The National Football League has its share of problems, but when millions of Americans tune in to tonight’s NFL opener between NFC rivals the New York Giants and Dallas Cowboys -- skipping the Democratic National Convention in the process -- they will fade into the background. The NFL not only rules the sports scene it is a formidable cultural force, as America will now see right through the Super Bowl on February 3, 2013.
Violence has always been at the core of pro football’s appeal, but as the players grow bigger and faster and advances in protective gear encourage reckless behavior, injuries are more frequent and more severe. The NFL’s attempts to reduce dirty play by cracking down on the New Orleans Saints for putting bounties on opponents has actually run into opposition from the players the league is trying to protect. In contrast, former players crippled by the game are suing the league for allegedly failing to protect them adequately in their playing days.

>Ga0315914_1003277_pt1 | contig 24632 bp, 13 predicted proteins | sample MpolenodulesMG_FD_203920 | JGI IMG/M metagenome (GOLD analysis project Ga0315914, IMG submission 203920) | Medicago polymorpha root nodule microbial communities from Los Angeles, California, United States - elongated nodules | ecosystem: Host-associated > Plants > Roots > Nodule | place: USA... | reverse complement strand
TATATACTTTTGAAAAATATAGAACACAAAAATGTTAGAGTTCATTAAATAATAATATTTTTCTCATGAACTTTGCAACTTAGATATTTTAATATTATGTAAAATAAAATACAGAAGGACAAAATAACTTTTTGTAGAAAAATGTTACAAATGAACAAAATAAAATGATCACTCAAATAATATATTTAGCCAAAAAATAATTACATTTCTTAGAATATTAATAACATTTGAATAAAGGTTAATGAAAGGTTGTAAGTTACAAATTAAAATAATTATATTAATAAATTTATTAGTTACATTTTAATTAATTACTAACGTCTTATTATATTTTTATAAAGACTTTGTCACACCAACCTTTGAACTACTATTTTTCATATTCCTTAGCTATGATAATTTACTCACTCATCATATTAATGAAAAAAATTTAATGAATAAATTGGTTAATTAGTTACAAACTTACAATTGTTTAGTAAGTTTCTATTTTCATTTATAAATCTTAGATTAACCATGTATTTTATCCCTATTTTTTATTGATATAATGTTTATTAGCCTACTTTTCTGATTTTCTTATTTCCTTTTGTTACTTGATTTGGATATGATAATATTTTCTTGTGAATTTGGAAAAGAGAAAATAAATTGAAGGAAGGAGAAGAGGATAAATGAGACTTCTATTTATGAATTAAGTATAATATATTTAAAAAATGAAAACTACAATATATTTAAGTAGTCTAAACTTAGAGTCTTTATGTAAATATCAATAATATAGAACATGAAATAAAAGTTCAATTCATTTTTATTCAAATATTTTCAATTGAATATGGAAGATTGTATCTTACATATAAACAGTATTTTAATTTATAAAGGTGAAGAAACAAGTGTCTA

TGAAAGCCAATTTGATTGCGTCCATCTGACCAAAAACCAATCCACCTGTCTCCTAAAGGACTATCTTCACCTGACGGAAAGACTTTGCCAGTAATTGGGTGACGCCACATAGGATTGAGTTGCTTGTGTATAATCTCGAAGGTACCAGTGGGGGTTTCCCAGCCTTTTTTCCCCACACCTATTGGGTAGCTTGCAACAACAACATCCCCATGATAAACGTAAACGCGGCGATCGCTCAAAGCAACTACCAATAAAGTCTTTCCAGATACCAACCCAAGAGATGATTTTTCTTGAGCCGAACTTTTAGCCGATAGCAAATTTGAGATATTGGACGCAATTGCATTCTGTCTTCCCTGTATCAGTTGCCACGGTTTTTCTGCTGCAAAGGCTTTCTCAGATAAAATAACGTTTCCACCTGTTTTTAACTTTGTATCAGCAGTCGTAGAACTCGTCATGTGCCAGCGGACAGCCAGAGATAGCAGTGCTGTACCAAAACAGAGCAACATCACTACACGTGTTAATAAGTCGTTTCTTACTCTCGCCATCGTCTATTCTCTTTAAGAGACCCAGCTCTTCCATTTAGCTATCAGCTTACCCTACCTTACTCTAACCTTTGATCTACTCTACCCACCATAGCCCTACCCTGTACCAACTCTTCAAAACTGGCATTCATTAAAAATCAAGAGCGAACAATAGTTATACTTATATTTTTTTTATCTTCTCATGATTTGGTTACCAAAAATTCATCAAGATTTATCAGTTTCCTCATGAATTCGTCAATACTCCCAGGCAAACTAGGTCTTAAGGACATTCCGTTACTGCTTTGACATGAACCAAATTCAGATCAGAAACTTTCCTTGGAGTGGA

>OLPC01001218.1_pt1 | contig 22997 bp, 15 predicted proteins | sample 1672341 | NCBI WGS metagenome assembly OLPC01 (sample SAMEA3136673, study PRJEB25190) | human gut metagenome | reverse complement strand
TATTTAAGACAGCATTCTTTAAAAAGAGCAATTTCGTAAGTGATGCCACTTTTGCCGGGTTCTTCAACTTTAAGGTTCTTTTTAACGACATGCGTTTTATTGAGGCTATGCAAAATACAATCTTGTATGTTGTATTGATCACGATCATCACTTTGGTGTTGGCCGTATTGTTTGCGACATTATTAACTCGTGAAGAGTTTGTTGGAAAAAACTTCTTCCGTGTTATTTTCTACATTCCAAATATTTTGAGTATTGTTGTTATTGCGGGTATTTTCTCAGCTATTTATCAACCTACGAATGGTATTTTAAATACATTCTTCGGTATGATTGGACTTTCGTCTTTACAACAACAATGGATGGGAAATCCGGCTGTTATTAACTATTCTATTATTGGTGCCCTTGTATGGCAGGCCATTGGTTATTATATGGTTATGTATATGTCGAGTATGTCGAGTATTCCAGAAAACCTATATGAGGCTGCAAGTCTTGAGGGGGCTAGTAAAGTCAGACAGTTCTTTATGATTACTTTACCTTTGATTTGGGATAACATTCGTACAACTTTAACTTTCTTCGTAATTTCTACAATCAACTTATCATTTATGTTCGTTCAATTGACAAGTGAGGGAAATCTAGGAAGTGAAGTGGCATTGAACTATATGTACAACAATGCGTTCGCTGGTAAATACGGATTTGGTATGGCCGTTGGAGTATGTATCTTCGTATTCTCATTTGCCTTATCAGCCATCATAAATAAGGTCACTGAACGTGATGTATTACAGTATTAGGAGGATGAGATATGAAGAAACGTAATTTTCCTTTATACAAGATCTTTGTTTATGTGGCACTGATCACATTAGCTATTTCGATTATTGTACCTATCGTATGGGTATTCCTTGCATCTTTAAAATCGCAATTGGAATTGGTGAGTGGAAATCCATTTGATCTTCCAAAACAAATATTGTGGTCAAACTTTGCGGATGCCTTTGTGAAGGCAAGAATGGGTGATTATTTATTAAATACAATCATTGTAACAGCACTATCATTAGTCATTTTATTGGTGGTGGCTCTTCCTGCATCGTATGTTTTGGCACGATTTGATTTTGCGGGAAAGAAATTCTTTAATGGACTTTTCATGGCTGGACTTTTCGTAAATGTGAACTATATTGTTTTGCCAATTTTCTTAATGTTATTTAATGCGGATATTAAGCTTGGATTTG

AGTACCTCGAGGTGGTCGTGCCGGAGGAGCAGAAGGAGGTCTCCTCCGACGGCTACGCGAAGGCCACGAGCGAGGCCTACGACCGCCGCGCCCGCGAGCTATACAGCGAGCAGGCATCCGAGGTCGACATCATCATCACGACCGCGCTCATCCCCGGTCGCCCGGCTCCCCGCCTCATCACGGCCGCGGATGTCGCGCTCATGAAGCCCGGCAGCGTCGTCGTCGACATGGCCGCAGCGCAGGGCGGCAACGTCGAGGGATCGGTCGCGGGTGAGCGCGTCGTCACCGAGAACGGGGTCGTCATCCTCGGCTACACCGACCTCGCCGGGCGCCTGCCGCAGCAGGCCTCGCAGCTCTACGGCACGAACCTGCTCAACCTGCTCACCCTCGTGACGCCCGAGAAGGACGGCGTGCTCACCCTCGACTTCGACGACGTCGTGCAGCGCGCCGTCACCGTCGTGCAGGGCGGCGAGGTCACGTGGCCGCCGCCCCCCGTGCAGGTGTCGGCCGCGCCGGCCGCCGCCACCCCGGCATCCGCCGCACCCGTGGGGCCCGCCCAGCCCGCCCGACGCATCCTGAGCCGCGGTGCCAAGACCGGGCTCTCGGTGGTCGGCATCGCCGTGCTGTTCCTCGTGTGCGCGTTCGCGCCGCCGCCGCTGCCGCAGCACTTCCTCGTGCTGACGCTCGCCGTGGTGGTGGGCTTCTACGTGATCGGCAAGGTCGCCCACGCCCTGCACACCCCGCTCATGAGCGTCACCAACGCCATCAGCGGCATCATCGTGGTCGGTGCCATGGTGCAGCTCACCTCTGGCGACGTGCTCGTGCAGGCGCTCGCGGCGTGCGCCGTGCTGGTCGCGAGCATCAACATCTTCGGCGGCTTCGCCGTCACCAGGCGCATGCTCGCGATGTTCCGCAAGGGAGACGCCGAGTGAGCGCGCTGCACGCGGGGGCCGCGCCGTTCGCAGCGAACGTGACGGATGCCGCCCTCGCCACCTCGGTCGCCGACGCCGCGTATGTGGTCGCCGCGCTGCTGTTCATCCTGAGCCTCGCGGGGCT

Unable to reach a contract agreement with referees, the NFL enters the season tonight with underqualified replacement referees calling the games. The league’s new emphasis on safety is hollow given its willingness to go without the experienced refs needed to flag unnecessarily rough or dirty play.
Berkshire County’s many New York Giants fans are savoring last winter’s Super Bowl triumph. Even more plentiful Berkshire fans of the New England Patriots are still hurting from that loss but are comforted in the knowledge that Tom Brady and company appear to be playoff locks once again this year. Judging by the stunning immensity of the TV money the NFL will be getting again this year from Fox, CBS, NBC and ESPN, Americans in general will be glad to watch whatever team is playing, and buy lots of Budweisers and Fords. Loud, violent, fueled by betting and saturated by commercialism, the NFL is America personified -- for better or worse. Almost time for kickoff.